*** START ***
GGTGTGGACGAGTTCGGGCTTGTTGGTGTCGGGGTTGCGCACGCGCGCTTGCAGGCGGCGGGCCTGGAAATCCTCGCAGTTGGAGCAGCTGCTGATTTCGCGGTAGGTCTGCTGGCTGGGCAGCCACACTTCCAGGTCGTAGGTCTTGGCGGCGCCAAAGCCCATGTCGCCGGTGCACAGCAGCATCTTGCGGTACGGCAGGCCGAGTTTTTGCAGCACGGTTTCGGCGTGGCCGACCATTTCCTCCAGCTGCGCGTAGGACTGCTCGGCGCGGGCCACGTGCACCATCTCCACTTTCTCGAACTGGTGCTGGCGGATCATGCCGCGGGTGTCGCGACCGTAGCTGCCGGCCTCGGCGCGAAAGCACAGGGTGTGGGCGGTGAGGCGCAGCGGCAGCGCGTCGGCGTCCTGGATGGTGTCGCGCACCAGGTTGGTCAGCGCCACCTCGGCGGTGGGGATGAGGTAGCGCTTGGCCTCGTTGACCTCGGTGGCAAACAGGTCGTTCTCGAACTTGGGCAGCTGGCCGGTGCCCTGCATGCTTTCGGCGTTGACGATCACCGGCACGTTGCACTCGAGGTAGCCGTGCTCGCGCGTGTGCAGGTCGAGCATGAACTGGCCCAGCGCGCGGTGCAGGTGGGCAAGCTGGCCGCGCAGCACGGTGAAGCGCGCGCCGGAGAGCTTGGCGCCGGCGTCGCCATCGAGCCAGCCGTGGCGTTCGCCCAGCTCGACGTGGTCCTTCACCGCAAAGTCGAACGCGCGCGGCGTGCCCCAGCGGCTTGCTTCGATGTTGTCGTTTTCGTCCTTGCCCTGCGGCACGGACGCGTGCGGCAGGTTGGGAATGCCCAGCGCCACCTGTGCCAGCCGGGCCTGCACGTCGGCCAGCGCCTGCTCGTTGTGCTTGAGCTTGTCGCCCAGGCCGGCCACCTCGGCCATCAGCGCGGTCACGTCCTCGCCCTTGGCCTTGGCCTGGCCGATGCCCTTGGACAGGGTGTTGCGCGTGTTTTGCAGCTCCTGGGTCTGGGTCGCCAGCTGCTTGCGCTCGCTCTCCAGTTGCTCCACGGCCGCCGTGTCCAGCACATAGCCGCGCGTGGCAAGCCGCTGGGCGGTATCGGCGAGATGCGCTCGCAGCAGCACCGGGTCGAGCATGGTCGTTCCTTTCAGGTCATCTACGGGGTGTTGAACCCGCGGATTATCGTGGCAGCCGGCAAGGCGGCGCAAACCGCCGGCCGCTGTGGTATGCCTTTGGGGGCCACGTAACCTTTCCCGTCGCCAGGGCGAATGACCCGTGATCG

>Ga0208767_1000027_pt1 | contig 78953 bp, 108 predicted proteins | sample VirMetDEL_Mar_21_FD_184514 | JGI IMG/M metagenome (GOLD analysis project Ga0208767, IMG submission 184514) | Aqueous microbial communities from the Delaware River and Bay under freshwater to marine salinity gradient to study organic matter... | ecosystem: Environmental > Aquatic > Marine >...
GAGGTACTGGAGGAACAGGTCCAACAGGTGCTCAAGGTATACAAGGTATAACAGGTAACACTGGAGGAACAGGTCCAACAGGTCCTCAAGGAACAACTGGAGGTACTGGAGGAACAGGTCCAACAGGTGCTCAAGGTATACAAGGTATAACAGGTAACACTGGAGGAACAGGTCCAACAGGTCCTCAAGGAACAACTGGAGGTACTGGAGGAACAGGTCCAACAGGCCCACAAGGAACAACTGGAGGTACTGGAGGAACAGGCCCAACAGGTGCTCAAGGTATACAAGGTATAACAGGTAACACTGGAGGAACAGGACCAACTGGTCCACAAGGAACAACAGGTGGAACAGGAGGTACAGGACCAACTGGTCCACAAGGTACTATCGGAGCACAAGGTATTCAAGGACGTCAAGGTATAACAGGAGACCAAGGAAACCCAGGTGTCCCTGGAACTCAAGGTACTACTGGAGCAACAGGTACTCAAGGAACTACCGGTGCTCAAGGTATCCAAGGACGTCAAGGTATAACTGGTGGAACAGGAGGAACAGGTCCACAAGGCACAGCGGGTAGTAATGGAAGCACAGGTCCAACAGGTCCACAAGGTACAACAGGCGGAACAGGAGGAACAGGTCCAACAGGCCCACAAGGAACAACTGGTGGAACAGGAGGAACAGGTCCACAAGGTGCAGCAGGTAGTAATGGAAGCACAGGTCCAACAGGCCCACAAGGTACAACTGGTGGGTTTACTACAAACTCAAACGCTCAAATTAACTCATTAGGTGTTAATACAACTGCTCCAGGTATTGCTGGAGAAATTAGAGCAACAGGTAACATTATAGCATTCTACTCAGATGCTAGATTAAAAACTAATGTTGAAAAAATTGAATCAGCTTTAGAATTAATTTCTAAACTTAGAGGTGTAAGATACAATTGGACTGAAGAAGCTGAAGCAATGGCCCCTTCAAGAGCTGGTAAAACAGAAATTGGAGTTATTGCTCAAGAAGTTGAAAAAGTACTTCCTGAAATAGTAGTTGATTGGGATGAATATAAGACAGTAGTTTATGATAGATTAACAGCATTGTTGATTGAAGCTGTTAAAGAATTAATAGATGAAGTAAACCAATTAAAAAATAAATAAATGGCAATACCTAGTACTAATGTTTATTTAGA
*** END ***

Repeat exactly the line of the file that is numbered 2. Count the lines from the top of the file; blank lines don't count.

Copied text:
>Ga0208767_1000027_pt1 | contig 78953 bp, 108 predicted proteins | sample VirMetDEL_Mar_21_FD_184514 | JGI IMG/M metagenome (GOLD analysis project Ga0208767, IMG submission 184514) | Aqueous microbial communities from the Delaware River and Bay under freshwater to marine salinity gradient to study organic matter... | ecosystem: Environmental > Aquatic > Marine >...